Research at Maryland

Historical Research@Maryland

The University of Maryland is located within the Washington-Baltimore corridor, one of the nation's most dynamic regions for historical research. Francis Scott Key Hall, home to the Department of History, sits less than thirty minutes from downtown Washington, D.C., a city of unparalleled cultural resources and unique opportunities for historical research. Annapolis, home to significant archival holdings related to the history and cultures of the State of Maryland, the greater Chesapeake Bay region, and the Atlantic world, can be reached in less than forty-five minutes.

The intellectual "soul" of historical inquiry and debate at the University of Maryland is the Nathan and Jeanette Miller Center for Historical Studies, established in 1999 through the generosity of Maryland alumni Nathan and Jeanette Miller. In a short time, the Center has grown into a flourishing forum for the study of history, offering members of the Department of History and our guests regular opportunities to engage in lively dialogue with and among preeminent historians of all fields and stripes. Graduate students regularly participate in Miller Center events, including the discussion of works-in-progress. As a demonstration to its serious commitment to excellence in graduate research, the Miller Center annually sponsors two dissertation awards.

The wider University is home to a number of important archives, special collections, and editing projects of direct relevance to historical research, including the Freedmen and Southern Society Project and the Samuel Gompers Papers, the Library of American Broadcasting, the Gordon W. Prange Collection, and the National Trust for Historic Preservation Library. The Combined Caesarea Expeditions, an amphibious research project that joins excavation of the terrestrial remains of Caesarea Maritima with underwater investigation of the site's ancient harbor, are coordinated on campus. The University also sponsors a number of significant scholarly publications of interest to historians, including The Maryland Historian, the oldest continuously-published graduate-student-run history journal in the country; Kritika, a journal dedicated to critical inquiry into the history and culture of Russia and Eurasia; and Feminist Studies, a pioneer in women's history and gender studies.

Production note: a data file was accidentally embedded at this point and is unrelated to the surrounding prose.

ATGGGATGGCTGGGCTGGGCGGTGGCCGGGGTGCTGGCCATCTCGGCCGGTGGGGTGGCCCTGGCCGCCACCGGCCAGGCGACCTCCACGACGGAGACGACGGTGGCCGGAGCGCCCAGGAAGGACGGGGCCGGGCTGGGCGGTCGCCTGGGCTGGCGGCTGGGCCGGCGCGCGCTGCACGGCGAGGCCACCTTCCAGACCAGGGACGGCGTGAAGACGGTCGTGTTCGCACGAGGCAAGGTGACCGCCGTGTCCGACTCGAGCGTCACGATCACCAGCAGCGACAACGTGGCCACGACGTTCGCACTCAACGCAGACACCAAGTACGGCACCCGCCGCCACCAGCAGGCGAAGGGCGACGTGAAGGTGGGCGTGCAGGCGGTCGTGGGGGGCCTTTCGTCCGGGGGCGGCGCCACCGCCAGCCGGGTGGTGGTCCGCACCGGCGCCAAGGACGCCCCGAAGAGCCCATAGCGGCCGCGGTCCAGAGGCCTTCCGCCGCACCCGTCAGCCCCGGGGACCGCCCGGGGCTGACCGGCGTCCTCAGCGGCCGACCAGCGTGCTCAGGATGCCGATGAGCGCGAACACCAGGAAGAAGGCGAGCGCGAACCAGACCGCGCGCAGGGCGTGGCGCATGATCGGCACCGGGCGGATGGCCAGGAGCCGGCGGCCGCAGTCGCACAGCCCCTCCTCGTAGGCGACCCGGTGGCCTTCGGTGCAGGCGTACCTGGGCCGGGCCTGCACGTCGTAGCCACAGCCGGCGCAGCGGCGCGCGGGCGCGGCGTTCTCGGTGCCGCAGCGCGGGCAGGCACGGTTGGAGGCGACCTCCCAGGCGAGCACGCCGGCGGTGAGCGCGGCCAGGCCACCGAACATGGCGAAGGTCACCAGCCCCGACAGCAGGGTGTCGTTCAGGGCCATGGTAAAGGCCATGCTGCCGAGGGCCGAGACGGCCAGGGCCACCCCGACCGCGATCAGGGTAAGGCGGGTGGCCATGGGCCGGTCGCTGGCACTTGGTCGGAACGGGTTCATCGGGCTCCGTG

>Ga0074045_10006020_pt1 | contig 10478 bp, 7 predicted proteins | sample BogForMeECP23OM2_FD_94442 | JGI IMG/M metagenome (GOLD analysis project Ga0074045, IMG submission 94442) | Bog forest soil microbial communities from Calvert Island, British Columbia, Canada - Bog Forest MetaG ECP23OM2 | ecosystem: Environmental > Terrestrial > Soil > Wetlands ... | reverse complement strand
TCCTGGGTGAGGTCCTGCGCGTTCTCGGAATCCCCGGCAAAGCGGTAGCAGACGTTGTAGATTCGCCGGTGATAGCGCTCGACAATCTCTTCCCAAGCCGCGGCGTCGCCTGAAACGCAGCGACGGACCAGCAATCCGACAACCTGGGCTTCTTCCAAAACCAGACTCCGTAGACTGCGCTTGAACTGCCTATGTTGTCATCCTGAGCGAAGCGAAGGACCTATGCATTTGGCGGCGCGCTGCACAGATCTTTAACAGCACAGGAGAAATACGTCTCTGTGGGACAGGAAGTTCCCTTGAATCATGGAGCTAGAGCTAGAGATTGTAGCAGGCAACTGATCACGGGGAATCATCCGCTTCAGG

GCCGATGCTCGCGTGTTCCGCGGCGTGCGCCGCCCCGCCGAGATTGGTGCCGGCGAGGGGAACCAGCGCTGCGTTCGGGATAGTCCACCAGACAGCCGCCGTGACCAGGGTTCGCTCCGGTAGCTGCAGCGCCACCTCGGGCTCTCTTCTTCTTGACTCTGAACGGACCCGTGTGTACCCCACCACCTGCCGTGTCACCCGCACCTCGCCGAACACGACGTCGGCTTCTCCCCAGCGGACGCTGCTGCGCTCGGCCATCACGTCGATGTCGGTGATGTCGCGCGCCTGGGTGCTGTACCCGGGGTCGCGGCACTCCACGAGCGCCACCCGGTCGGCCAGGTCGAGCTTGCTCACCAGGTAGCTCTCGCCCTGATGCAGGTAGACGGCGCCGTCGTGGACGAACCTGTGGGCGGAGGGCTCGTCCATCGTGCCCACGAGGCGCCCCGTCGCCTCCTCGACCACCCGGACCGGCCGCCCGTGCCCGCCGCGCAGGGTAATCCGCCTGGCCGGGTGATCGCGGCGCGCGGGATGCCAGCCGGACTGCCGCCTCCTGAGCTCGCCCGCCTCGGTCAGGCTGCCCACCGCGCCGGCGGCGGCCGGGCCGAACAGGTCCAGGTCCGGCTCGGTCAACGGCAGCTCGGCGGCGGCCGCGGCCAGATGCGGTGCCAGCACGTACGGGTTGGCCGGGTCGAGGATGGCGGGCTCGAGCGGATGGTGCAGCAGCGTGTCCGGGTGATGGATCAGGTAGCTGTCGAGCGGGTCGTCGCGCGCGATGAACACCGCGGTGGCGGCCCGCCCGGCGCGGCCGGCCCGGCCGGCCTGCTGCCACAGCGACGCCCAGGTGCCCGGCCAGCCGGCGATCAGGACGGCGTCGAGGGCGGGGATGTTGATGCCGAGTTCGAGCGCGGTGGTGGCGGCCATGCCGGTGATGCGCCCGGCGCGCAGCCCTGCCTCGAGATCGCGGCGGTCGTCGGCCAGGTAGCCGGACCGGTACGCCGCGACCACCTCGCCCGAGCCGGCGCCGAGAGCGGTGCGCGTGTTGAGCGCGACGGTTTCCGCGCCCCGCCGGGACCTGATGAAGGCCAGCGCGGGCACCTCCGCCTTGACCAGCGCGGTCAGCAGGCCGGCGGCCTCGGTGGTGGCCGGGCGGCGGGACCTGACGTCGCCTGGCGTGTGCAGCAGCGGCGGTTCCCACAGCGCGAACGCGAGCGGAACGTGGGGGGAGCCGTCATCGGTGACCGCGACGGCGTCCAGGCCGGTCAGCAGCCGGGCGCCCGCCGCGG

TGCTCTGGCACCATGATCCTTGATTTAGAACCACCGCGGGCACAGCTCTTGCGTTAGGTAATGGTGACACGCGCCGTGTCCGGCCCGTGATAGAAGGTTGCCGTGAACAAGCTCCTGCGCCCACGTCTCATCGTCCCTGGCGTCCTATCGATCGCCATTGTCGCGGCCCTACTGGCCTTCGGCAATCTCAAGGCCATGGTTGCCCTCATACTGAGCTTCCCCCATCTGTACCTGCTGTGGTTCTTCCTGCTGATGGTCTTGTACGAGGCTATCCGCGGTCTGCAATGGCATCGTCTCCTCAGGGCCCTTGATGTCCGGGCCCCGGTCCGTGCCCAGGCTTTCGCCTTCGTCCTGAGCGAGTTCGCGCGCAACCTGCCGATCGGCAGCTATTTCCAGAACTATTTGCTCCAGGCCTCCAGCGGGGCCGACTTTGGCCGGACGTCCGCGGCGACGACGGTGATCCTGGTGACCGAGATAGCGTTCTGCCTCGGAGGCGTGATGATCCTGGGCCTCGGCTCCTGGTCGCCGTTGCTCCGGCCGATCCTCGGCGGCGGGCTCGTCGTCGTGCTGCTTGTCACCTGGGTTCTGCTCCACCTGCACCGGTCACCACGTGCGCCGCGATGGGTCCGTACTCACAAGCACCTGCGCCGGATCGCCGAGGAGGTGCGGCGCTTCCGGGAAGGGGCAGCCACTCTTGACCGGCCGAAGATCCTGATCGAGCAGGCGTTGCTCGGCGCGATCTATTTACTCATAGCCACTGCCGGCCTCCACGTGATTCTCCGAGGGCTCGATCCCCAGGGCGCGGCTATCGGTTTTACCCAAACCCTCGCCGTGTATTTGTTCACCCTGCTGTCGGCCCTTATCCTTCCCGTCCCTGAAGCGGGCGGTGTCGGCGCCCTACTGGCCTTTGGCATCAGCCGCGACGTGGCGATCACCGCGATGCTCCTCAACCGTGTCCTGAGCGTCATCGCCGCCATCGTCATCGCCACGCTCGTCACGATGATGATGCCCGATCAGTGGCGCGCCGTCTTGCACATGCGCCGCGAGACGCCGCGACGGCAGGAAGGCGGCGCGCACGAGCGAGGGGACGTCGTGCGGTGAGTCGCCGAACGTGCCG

Off campus, our graduate program makes full use the region's phenomenal resources which include: the National Archives and Records Administration headquarters (Archives I), located in downtown Washington, and the National Archives in College Park (Archives II), located adjacent to campus; the Library of Congress, the world's largest research library; the Smithsonian Institution, a network of world-class museums and research centers; the Folger Shakespeare Library, in downtown Washington, DC; the Maryland State Archives, located in the state capital; Baltimore's Enoch Pratt Free Library and the Maryland Historical Society, two treasure troves of materials about the State of Maryland; the Historical Society of Washington DC and the Martin Luther King Jr. Memorial Library, which house large collections about the nation's Capital; National Library of Medicine, at the National Institutes of Health; the National Agricultural Library, located in Beltsville, Maryland; the Dumbarton Oaks Research and Library Collection, specializing in Byzantine and Pre-Columbian studies; the Art Museum of the Americas and the Columbus Memorial Library at the Organization of American States; the Oliveira Lima Library, a premier collection of Luso-Brazilian materials located at The Catholic University of America; the visual and print collections of the National Gallery of Art and the Corcoran Gallery; and, the Moorland-Spingarn Research Center, Howard University's important repository of documentation on the history and culture of the African diaspora.

For additional information about research resources on and around campus, visit the University's Division of Research.